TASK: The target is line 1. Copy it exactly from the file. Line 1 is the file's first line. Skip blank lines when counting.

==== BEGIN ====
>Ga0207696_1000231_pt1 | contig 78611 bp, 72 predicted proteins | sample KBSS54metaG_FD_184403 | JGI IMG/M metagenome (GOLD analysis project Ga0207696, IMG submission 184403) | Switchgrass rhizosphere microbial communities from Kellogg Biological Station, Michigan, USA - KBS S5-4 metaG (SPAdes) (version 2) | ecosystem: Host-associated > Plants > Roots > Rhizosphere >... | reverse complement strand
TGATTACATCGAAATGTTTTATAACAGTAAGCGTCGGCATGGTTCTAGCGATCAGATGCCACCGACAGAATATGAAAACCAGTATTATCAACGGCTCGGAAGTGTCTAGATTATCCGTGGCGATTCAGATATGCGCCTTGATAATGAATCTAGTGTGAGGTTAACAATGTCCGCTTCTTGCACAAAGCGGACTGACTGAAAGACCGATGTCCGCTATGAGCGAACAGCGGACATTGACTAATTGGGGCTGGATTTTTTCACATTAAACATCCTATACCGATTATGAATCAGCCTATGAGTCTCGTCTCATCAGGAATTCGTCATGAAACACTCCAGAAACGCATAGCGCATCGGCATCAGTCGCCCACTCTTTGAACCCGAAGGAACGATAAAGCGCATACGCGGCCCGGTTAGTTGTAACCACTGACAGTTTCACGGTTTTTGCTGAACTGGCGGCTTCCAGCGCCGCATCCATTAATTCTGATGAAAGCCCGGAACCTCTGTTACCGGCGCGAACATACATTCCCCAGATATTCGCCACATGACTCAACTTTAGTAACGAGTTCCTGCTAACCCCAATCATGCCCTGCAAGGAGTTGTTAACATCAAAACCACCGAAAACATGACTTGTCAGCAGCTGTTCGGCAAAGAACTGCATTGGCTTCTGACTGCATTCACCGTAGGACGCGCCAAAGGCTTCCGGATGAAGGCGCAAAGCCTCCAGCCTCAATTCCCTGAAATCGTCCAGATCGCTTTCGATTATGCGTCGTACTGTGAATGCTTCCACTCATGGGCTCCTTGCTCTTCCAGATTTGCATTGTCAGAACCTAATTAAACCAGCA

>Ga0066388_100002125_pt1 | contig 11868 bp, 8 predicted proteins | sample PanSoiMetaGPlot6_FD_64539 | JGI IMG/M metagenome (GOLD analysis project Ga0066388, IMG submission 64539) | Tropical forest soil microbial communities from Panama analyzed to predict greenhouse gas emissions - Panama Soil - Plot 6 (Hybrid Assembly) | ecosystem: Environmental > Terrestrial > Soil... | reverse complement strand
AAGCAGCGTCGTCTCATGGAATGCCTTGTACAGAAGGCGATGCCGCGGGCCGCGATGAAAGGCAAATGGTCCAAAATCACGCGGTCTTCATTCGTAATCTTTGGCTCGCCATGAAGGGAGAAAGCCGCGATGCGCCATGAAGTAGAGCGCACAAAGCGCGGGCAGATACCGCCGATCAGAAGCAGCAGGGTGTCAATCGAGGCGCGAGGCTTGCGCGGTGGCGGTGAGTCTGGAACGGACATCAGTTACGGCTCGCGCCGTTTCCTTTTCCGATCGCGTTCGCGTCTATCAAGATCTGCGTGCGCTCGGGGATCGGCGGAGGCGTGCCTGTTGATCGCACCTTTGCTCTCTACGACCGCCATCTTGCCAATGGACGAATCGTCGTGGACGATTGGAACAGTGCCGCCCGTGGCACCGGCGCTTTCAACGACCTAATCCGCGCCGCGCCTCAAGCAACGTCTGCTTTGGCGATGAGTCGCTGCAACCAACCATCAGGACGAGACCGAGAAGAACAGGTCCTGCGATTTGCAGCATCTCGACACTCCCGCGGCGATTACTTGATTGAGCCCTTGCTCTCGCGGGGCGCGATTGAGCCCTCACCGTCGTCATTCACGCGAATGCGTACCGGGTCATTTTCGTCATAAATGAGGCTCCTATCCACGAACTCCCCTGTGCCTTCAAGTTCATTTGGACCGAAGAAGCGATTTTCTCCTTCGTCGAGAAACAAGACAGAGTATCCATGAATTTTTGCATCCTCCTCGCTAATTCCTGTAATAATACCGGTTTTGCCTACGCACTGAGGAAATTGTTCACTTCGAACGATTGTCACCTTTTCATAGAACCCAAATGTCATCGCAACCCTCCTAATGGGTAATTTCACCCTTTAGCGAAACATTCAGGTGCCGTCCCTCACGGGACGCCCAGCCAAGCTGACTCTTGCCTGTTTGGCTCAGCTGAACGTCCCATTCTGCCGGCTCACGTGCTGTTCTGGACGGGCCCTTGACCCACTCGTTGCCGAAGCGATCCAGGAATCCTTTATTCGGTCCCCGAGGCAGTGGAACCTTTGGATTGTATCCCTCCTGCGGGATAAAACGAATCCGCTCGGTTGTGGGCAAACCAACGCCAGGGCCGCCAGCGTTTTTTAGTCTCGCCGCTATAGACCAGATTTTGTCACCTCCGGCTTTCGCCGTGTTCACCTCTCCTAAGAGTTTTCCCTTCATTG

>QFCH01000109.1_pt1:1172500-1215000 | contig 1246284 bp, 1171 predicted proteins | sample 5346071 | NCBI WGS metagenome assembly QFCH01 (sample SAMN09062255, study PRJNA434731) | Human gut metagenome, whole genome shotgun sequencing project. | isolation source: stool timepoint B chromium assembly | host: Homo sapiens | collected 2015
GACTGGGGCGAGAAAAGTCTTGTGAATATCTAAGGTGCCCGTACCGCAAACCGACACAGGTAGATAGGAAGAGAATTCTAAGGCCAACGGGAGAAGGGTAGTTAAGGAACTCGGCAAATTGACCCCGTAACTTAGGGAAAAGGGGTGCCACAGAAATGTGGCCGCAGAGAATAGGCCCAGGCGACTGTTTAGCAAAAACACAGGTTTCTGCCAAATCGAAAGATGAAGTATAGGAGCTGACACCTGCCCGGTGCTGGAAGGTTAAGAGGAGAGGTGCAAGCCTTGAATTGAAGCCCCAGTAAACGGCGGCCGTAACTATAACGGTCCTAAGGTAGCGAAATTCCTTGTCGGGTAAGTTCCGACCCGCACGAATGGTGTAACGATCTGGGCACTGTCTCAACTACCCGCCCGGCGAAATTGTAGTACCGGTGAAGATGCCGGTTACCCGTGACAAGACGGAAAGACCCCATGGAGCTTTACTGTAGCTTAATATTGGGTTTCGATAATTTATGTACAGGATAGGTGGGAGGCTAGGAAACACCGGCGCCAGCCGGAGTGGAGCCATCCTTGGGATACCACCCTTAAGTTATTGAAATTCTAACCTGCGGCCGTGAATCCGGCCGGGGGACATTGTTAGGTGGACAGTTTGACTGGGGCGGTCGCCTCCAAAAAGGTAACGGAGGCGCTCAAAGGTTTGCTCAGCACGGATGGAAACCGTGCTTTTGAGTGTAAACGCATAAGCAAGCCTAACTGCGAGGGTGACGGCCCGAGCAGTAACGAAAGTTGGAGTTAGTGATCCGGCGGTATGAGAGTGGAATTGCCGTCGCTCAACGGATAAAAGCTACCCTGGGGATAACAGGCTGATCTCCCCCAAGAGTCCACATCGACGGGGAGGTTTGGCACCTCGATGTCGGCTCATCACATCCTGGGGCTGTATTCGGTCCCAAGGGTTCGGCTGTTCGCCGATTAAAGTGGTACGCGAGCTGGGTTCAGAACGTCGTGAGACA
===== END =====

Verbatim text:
>Ga0207696_1000231_pt1 | contig 78611 bp, 72 predicted proteins | sample KBSS54metaG_FD_184403 | JGI IMG/M metagenome (GOLD analysis project Ga0207696, IMG submission 184403) | Switchgrass rhizosphere microbial communities from Kellogg Biological Station, Michigan, USA - KBS S5-4 metaG (SPAdes) (version 2) | ecosystem: Host-associated > Plants > Roots > Rhizosphere >... | reverse complement strand